“All of these notions collided with the idea that I was going to have a world with all this advanced Victorian tech. There had to be a reason for it. It can’t just spring from Zeus’s forehead. There are two things that drive technology above all else: pornography and war. That’s where the money is. So, all right. In the 19th century in America we had a Civil War, and if you start poking around in the old patent databases from late in the war, 1864 or ’65, you find all these incredible machines that people proposed. I spent so much time in the Southeast, where alt-Civil War-history theorizing is a regional pastime. You can’t get away from it. So I was looking around at these old patent databases and found this amazing, crazy, great steampunk stuff. They basically wanted the Union or the Confederacy to give them war dollars so they could produce these inventions – tanks and crawling machines and elaborate guns. But it didn’t happen because they ran out of war. So, fine. We’ll start there. What if they didn’t run out of war – what if it kept going? Let’s give it a full generation, 20 more years….
“It seems to me that steampunk needs a myth; it needs characters. When I was a young Goth, there was a perception that it was a bunch of white teenagers. Steampunk is different from that. There are people from all different backgrounds and of all different ages. I wanted a lot of different kinds of characters, so there would be inroads for many different kinds of people, for everyone who wants to come play in this sandbox.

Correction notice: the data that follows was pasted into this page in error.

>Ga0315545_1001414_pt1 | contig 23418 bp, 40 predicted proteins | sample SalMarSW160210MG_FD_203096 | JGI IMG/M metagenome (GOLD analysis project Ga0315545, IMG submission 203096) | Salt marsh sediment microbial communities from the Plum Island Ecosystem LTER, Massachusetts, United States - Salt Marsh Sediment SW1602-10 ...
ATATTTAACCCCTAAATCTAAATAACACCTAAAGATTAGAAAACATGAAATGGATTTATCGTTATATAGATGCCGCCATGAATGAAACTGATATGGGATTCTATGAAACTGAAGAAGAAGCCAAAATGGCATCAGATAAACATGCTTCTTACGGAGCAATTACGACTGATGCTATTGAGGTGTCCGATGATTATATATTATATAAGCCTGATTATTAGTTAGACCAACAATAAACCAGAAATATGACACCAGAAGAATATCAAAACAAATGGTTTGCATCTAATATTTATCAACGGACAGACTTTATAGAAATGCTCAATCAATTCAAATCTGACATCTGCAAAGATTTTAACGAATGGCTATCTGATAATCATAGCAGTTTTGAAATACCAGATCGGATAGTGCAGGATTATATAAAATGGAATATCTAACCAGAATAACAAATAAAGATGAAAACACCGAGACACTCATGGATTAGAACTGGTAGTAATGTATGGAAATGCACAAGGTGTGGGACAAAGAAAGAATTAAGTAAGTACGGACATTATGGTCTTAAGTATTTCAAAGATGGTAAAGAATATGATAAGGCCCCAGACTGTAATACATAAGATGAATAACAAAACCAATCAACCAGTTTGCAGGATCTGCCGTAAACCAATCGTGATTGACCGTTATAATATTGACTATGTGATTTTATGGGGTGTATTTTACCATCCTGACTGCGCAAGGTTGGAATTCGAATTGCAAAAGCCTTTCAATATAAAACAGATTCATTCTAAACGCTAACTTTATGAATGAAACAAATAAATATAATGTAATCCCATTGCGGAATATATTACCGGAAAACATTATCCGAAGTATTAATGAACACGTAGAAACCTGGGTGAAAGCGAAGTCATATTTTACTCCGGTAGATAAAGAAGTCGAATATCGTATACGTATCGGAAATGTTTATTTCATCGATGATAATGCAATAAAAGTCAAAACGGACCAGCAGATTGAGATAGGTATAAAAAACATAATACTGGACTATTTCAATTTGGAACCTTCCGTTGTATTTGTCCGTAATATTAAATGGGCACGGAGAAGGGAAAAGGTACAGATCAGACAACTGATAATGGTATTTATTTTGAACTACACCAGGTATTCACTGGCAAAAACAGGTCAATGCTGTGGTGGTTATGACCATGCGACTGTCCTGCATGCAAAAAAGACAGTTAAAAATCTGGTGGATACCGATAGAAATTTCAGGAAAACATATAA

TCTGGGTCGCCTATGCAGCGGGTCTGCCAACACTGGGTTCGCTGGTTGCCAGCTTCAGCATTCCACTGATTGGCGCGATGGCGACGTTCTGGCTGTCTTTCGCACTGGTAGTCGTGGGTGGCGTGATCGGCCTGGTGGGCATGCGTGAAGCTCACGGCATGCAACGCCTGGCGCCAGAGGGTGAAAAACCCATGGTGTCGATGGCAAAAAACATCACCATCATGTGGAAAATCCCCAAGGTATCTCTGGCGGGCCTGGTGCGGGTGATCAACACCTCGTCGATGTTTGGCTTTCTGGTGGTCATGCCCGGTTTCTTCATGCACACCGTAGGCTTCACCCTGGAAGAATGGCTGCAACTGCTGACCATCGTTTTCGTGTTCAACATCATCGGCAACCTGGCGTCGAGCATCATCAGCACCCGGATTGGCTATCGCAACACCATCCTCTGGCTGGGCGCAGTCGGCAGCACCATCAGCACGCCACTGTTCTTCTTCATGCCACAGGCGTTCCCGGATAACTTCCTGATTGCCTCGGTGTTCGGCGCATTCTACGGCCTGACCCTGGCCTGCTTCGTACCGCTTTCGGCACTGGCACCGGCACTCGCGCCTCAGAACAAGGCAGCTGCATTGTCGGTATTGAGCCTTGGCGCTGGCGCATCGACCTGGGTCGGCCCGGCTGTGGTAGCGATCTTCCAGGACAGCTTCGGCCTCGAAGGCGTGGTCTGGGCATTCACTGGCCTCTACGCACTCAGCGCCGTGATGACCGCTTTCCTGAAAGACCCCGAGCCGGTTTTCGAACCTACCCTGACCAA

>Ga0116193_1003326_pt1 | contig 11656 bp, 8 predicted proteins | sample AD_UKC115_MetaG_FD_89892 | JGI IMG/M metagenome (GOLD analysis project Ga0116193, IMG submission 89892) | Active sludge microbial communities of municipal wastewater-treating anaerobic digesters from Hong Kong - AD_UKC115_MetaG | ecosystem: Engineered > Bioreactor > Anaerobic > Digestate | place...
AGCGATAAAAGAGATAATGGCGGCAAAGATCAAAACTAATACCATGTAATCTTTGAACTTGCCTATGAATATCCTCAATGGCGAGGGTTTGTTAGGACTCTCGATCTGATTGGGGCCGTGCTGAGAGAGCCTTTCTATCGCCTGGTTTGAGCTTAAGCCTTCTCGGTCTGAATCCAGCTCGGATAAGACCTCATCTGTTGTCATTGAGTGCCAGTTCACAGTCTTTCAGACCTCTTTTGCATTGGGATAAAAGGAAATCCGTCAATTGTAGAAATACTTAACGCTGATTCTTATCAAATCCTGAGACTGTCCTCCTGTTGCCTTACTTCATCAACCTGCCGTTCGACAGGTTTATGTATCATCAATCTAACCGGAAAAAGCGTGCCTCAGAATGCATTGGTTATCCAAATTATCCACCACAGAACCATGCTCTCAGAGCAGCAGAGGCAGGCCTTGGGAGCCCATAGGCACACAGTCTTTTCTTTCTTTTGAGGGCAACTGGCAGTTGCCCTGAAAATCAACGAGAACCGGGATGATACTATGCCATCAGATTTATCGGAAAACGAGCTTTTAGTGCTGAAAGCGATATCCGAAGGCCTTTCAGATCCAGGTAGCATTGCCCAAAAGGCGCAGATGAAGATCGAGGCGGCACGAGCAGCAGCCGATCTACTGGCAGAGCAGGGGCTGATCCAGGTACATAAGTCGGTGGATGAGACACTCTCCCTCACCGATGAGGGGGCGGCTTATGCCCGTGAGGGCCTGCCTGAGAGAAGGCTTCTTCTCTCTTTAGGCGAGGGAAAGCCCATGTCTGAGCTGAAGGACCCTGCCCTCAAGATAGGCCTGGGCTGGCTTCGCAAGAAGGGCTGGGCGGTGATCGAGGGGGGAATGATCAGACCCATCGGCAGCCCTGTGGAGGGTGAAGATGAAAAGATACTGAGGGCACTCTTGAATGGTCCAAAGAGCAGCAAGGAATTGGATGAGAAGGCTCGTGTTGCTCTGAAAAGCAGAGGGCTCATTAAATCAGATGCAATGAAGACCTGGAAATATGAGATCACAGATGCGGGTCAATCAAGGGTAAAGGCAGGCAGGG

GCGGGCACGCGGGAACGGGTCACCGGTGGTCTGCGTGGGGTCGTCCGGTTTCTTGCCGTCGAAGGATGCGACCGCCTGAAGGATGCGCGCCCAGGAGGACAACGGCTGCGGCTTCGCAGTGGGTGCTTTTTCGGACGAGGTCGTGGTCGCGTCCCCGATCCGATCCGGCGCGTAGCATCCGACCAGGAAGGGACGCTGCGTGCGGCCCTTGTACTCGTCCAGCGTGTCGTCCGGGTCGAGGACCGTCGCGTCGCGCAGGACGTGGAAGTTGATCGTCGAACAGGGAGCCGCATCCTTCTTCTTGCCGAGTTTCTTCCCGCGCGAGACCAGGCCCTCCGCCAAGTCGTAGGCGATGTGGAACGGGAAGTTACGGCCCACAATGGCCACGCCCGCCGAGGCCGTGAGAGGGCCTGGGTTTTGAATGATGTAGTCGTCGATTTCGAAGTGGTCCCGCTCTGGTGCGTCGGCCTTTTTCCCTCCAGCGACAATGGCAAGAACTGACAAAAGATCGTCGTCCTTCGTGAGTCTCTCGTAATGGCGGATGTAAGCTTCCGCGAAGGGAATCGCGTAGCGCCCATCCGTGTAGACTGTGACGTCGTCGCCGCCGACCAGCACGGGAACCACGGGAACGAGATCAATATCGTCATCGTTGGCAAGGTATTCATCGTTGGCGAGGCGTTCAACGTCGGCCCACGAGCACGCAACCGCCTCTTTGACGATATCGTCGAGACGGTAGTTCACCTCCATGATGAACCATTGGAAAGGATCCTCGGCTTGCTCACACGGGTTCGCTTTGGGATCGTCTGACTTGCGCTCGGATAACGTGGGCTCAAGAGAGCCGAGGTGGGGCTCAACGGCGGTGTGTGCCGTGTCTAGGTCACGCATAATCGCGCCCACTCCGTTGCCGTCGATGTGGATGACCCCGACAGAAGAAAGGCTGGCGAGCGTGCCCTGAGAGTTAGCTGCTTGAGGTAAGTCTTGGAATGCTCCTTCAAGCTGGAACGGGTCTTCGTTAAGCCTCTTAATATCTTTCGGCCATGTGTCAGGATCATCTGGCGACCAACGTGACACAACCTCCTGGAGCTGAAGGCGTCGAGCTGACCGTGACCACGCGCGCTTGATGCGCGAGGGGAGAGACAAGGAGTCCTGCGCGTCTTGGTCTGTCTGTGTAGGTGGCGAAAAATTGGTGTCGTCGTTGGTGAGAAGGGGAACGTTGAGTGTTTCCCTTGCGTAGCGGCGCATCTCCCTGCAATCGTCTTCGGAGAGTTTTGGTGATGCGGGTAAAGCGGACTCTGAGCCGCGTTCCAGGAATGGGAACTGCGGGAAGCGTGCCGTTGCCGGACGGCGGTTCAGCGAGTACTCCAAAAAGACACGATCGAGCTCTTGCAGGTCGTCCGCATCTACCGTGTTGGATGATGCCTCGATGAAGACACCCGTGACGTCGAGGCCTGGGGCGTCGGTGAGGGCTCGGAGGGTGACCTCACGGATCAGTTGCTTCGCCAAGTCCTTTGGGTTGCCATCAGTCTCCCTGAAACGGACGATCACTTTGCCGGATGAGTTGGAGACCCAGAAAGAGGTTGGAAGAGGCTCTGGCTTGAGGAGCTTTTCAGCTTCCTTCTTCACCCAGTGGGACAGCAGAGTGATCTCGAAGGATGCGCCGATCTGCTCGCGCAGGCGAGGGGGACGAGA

“For Boneshaker in particular, the angle I tend to come at in terms of world building is the angle of money – what is the economy? Because when you figure out what the industry is, you figure out what kind of jobs people have, what kind of characters are drawn to those jobs. If you have a river city, that implies all of these trade and travel things; if you have a port city, or a farming community, it implies other things. Start with the money.”
“I have a couple of urban fantasy books coming out from Bantam; I actually get to be funny in those. I’ve done horror and dark stuff for so long, I wanted to do something a little lighter. (Though it still managed to get kind of dark.) I think writing humor is actually the same thing as writing horror, because both humor and horror have one dividing line between them, and that is context. You see a guy hit another guy with a hammer: is that humor? Is it Marx Brothers or is it Stephen King? Both effects depend on the element of surprise. You laugh when you’re surprised. You scream when you’re surprised. They’re very close. It’s the same creative process. Which is why it doesn’t surprise me at all that Stephen King is funny, or that Dave Barry can write some very dark stuff. It’s the same thing in your head; it comes from the same place.”